WASHINGTON -- Several weeks have passed since the weeping judge and his supporting cast in the Simpson fiasco slouched off history's stage, so you may be hungry for fresh evidence of malpractice by American institutions. You can satisfy your appetite by becoming acquainted, as the Supreme Court did in oral arguments last week, with the case of the $4 million blemish on Dr. Ira Gore's $40,000 car. It is a cautionary tale for conservatives.
A snazzy deal
Dr. Gore, an Alabamian, happily drove his 1990 BMW for nine months before taking it to a detailing shop because he wanted it to look even "snazzier." There he was told that a portion of the car had been repainted before he bought it, a fact apparent only because of something so minor that not even Dr. Gore, who apparently is fastidious about things automotive, had noticed it -- a four-inch tape line on one fender.
Because the finish of cars can be damaged in transit or by environmental conditions such as acid rain before being sold, BMW maintains in this country a refinishing facility like the one used at the factory when cars come off the assembly line with blemishes. It restores cars to factory condition. BMW's policy is that if the cost of repairs exceeds 3 percent of the car's retail price, the car is used as a company car and then sold as a used car. If the cost of repairs is less, the car is delivered to dealers as a new car.
BMW adopted this 3 percent threshold because it equaled the strictest requirement among various state laws -- and indeed was adopted by Alabama after the trial of Dr. Gore's suit. The cost of the repair of Gore's car ($601) was substantially below the threshold. Nevertheless, Dr. Gore sued BMW, charging fraud.
Although the tape line could have been easily buffed out, Dr. Gore's lawyer, citing one person's uncorroborated testimony that even perfectly refinished cars are diminished in value by 10 percent, asked for compensatory damages of $4,000 (the 10 percent) -- plus punitive damages of $4 million. That figure was arrived at by multiplying $4,000 by the number of cars (approximately 1,000) that BMW had touched up at a cost of at least $300 and sold throughout America in the previous 10 years.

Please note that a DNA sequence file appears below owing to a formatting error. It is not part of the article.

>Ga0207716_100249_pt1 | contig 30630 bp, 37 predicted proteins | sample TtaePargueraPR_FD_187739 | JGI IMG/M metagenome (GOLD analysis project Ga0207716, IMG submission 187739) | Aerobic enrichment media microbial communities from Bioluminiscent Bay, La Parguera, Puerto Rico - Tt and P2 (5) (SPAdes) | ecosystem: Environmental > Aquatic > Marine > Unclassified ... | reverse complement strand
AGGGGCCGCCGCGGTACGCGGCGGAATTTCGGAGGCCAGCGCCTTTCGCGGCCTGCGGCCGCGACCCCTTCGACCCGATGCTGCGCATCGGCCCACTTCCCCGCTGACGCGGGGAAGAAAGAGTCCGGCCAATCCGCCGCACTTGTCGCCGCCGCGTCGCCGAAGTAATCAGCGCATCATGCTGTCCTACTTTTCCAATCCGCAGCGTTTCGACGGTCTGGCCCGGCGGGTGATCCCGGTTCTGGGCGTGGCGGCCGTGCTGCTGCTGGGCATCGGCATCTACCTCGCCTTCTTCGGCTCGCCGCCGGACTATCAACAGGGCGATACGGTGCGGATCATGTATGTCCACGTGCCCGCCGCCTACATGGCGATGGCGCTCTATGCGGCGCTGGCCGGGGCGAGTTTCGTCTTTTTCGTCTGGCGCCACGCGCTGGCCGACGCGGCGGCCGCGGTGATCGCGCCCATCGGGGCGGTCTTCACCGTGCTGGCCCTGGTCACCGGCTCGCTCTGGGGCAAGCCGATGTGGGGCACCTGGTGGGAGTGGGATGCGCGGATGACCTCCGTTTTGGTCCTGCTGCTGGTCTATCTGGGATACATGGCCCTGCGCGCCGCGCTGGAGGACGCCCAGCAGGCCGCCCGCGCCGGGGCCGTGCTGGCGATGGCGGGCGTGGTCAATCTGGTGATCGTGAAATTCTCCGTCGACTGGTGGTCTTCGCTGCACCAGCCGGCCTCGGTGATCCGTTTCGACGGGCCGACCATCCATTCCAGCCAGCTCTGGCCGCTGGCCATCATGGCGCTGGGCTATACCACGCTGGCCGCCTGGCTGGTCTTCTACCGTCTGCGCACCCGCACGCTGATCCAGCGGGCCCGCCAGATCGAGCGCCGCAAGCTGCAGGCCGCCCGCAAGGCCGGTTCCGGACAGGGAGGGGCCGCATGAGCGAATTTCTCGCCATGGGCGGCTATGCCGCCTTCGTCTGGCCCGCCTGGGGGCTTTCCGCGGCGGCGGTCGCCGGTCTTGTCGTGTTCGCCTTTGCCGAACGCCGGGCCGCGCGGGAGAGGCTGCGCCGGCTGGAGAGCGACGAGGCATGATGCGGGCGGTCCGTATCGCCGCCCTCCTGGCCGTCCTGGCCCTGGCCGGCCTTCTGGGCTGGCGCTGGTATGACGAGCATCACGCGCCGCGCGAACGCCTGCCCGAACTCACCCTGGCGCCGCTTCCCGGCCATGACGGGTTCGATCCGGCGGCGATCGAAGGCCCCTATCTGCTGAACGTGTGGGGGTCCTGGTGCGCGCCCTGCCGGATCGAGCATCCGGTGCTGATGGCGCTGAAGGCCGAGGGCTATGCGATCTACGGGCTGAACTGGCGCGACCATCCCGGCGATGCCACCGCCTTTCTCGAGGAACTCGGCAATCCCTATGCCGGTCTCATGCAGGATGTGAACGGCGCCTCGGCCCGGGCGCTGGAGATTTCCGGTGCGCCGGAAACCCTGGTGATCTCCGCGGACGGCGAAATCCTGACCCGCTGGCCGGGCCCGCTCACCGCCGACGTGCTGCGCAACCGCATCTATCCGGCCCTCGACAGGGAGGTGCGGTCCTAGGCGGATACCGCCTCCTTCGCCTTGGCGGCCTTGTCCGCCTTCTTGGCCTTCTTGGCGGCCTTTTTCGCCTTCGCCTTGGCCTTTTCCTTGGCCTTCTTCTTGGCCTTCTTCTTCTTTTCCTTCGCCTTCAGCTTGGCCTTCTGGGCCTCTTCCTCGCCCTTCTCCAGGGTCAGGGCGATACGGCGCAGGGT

Plea to the jury
Dr. Gore's attorney urged the jurors to have the "courage" to give BMW's money to Dr. Gore on behalf of 1,000 people who were unaware of any injury done to them. The jury did.
Alabama's supreme court compounded the travesty when cutting the $4 million judgment in half. The court acknowledged that the ruling violated BMW's due process rights by punishing it for actions that occurred outside Alabama, including actions in 21 states where BMW's disclosure policy conformed to explicit state laws. But as BMW argues, the Alabama court perpetuated the constitutional violation when it took the tainted $4 million ruling as the basis of its $2 million "compromise."
That sum bore no rational relationship to the 14 refurbished BMWs sold in Alabama in the preceding 10 years, reflected no defensible ratio of punitive damages to Dr. Gore's potential harm, and was not defensible as necessary to punish or deter, especially given that virtually every state that has legislated on this subject has adopted damage disclosure standards identical or less stringent than BMW's standard.
The actions of the Alabama jury and supreme court are part of a growing stain of willful recklessness in litigation. A New York jury awarded $54 million in an asbestos case, giving each of the three victims $18 million because "18" symbolizes "life" in Hebrew. Remember the New Mexico case where a jury awarded woman $2.9 million because the McDonald's coffee she spilled while driving burned her and might have been too hot. A judge reduced the award to $490,000 to punish and deter bad "corporate coffee policy," thereby proving that the difference between the capriciousness of judges and juries often is merely a matter of degree.
David Tell, writing about the Simpson verdict in The Weekly Standard, says conservatives sanguine about "restoring the stolen power of the federal government to its rightful owners in civil society" must face the fact that the Los Angeles Police Department, the Simpson jury -- and the inner-city crowds and black college student bodies that exulted about the verdict -- are facets of civil society. Indeed.
Regarding state and local institutions, many conservatives today manifest the least conservative quality, sentimentality. They should remember that Madison, the Founding Father most favored by many thoughtful conservatives, advocated the Constitution, with its enhanced central government, because the injustices of state governments were "so frequent and flagrant as to alarm the most steadfast friends" of popular government. Where, then, can power be lodged with confidence that it will not be abused? Nowhere.
6* George Will is a syndicated columnist.